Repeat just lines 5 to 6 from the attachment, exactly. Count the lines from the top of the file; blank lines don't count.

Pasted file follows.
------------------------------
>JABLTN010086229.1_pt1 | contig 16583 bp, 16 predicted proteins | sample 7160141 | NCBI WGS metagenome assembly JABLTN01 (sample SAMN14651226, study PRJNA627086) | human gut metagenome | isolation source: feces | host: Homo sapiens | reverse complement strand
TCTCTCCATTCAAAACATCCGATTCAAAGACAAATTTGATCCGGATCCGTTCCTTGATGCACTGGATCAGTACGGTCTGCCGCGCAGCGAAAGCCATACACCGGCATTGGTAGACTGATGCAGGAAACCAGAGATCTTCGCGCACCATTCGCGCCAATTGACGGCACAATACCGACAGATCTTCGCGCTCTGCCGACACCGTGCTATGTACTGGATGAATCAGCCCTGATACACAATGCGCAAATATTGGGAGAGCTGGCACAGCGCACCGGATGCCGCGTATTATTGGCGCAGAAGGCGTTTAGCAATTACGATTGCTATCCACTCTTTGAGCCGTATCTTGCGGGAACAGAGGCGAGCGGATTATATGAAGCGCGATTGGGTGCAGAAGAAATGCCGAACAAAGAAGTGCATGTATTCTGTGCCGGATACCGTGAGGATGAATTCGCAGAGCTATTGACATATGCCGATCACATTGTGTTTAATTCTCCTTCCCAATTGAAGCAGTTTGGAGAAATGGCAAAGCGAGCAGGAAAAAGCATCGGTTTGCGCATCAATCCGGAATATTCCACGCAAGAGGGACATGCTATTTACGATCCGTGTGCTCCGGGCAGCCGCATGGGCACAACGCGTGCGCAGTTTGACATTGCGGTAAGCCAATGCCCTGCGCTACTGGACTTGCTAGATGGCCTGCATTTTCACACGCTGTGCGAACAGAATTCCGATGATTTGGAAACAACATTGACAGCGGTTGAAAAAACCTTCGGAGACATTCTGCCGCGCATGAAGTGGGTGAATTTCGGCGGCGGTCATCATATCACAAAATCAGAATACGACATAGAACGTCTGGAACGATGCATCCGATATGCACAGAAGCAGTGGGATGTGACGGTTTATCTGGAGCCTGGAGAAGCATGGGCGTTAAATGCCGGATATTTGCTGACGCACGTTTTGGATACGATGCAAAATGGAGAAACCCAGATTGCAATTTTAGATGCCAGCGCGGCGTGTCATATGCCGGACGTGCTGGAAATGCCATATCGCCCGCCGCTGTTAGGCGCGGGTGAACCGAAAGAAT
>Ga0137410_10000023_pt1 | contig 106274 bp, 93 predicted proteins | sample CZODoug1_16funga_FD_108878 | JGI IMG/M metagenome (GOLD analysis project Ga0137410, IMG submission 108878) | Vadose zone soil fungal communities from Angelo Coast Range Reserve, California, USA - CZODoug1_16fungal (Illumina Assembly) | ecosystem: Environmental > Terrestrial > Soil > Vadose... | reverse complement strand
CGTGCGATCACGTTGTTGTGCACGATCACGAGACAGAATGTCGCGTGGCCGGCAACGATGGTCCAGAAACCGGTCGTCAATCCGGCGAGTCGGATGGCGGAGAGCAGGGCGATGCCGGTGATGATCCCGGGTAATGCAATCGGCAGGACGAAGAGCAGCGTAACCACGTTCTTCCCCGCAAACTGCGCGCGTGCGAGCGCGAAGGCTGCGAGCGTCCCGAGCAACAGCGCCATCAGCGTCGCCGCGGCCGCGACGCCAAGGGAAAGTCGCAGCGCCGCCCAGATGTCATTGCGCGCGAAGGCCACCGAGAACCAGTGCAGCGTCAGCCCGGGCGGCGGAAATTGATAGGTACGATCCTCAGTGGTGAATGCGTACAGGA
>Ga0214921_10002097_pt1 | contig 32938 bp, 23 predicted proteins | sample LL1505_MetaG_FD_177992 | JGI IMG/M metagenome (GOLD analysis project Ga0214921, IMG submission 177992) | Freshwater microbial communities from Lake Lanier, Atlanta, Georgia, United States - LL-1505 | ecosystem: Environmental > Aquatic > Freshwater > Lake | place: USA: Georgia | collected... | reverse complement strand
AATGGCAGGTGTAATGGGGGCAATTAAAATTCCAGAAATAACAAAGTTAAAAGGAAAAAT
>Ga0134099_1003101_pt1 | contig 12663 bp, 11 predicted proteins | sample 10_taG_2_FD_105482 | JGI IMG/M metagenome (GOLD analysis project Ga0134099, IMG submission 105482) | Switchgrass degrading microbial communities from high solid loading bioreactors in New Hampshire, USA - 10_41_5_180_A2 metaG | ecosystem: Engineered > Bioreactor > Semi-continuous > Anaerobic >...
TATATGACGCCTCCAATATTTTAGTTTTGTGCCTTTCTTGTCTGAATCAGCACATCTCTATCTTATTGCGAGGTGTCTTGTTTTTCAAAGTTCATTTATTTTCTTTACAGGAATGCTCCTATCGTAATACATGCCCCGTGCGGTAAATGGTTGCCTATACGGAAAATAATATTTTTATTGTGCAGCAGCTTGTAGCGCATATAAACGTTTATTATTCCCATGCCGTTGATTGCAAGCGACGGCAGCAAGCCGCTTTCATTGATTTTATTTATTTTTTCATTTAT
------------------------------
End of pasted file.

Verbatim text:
>Ga0214921_10002097_pt1 | contig 32938 bp, 23 predicted proteins | sample LL1505_MetaG_FD_177992 | JGI IMG/M metagenome (GOLD analysis project Ga0214921, IMG submission 177992) | Freshwater microbial communities from Lake Lanier, Atlanta, Georgia, United States - LL-1505 | ecosystem: Environmental > Aquatic > Freshwater > Lake | place: USA: Georgia | collected... | reverse complement strand
AATGGCAGGTGTAATGGGGGCAATTAAAATTCCAGAAATAACAAAGTTAAAAGGAAAAAT